Narrator: Among the scores of luminaries who the caught the Summit in the winter of 1960 was John F. Kennedy, a young Senator from Massachusetts who had only just recently announced his candidacy for President of the United States.
Kennedy had been coming to Vegas for years -- bewitched by its beautiful women, its whiff of danger, and its promise of a never-ending good time. The city, in turn, had claimed the charismatic candidate as its own.
But once Kennedy reached the White House, his administration would turn on Las Vegas and launch the most sustained attack on the city in its history.
The question then would be whether a place made famous as "Sin City" could survive if it cleaned up its act.
Narrator: At mid-century, Las Vegas was by far the strangest city in America -- a city built in the middle of the desert, where the main commercial district was comprised not of offices or banks, but hotels, where businesses operated 24 hours a day, raking in enormous profits from gambling -- an activity outlawed everywhere else in the nation and where many of the leading citizens were neither politicians nor priests but convicted criminals and professional racketeers -- men with longstanding ties to the mob.
Founded as a railroad town back in 1905, Las Vegas had made its mark as a place of illicit desire, a refuge from the laws and values that held sway in the rest of the country.
But now, as social revolution swept the old rules aside, the forbidden allure of Sin City would begin to fade -- and Las Vegas would lose its way.
Amazingly, when it rose again, the city would no longer be at the fringes of American life, but at its very heart.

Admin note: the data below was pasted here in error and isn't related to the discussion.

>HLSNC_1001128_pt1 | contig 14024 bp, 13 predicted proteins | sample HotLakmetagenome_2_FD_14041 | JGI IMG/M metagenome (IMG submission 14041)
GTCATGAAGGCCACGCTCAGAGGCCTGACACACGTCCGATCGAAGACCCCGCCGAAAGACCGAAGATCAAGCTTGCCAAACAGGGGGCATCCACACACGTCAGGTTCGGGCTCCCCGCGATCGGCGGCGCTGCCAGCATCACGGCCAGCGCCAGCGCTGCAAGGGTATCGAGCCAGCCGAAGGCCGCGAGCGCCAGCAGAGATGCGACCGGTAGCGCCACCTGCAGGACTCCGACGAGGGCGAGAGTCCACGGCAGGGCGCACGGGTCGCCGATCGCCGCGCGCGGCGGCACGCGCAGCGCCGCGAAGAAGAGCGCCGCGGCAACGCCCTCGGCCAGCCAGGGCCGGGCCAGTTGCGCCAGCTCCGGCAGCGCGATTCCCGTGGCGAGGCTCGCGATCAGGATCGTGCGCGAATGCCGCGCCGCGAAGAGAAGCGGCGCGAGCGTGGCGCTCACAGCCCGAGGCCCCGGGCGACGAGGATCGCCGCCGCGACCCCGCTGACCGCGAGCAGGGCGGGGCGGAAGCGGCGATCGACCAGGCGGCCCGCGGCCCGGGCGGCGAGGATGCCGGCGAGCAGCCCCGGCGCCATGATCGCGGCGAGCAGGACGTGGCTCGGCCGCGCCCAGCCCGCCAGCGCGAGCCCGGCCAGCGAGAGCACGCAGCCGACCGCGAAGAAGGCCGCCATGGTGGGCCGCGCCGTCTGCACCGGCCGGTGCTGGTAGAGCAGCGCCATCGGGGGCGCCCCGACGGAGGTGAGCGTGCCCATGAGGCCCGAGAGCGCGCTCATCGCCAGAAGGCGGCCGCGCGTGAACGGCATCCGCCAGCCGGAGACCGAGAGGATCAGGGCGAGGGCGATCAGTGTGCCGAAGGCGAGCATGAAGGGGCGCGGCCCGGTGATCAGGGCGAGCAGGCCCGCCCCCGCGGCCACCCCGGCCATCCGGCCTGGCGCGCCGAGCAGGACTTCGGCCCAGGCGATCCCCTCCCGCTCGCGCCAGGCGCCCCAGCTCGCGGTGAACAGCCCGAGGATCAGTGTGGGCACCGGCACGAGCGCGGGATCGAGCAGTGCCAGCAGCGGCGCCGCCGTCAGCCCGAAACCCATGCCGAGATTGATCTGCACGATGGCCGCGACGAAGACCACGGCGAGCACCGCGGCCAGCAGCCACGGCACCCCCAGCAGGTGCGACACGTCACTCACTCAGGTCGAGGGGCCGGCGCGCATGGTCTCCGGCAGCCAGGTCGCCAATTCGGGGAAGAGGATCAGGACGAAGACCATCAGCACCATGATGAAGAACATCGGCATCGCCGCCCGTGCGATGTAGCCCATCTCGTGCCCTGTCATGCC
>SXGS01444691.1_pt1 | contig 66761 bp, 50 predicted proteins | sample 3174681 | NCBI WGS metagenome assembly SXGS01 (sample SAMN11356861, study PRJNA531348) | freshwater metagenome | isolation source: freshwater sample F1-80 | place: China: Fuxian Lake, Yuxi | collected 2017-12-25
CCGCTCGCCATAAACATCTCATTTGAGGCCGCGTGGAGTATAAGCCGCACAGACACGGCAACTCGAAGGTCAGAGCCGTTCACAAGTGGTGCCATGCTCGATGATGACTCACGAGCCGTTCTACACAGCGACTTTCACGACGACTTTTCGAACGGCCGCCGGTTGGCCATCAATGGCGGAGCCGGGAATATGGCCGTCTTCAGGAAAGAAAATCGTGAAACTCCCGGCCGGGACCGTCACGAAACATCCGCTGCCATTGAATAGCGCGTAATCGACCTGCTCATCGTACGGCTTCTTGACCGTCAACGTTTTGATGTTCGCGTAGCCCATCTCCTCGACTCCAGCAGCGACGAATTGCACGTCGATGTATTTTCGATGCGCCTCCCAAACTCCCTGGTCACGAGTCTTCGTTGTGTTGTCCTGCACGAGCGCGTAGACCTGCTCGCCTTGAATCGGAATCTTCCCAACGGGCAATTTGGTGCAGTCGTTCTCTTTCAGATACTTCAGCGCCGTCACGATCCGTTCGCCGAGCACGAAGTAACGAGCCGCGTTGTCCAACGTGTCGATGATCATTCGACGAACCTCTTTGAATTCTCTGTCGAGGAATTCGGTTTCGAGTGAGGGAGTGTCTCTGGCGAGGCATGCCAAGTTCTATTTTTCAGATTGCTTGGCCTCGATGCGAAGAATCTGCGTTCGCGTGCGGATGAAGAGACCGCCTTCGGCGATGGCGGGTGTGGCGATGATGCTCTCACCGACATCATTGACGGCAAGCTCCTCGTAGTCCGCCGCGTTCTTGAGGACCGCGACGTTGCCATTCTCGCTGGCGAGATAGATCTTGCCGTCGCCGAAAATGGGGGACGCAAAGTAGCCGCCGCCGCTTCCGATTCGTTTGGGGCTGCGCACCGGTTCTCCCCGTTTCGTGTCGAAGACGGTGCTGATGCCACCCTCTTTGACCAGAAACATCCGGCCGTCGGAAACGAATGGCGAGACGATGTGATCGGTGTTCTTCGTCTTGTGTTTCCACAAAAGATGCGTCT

Marc Cooper, Author: Each period in our history has some city that embodies the spirit of America. Whether it was Boston at the time of the American Revolution, or New York City at the times of the great immigration to America. And now in our culture that is marinated in electronic entertainment, where there is this kind of immediate appeal to the senses, to immediate satisfaction, to immediate experience, to sensation over thought, to the present over the past or the future, Las Vegas is the city of the Eternal Now. There is no place that better captures the spirit of the American culture, for better and for worse, than Las Vegas.
John L. Smith, Writer: You can explore many of the deadly sins here, but none more so than greed. In America the ultimate expression of capitalism is greed is good. Las Vegas shows you that greed is at least fun.
Marc Cooper: Las Vegas was based on the commercialization of all your desires. No desire is taboo its only a question of how much does it cost?
Elaine Wynn, Resort Director: It's the feeling that you're so far removed from people that want to tell you what to do that it just feels free.
David Thomson, Author: It is the licensing of fantasy. There is that opportunity or the illusion of the opportunity that you can change everything.
Steve Wynn, Resort Chairman of the Board: Secrets mean nothing. This is not Wall Street, that operates on an imbalance of information. Here's a place where if you've got a good idea you've got to shout it out.
Dave Hickey, Art Critic: It's the whole kind of oasis effect. It is this thing in the desert. It has no rational reason to exist. The wastefulness of it is very sexy.
Brian Averna : So we're here to build the world's largest birthday cake, a hundred and thirty thousand pounds of cake and frosting.
Woman 1: Happy birthday Las Vegas! At midnight we officially turn a hundred. Good morning everybody we turn a hundred years old officially in ten minutes.
Brian Averna : OK, my name is Brian Averna, I'm one of the corporate executive chefs of Sarah Lee. We provided the cake and the frosting tonight. We have sixty tables with two volunteers per table doing nothing but frosting. They're just going to stand there as if they're making peanut butter and jelly sandwiches and that'll happen for the next twelve hours. This is a big community event, but it's also a pretty serious undertaking. Look at these people, its one o'clock in the morning, you know its Vegas, so one o'clock doesn't mean anything. There's kids here, there's families that are here. What a great way to be involved in the centennial.
Woman 2It's just nice to see the community pulling together. This is awesome, it's been a long time since we've all pulled together to do something like this.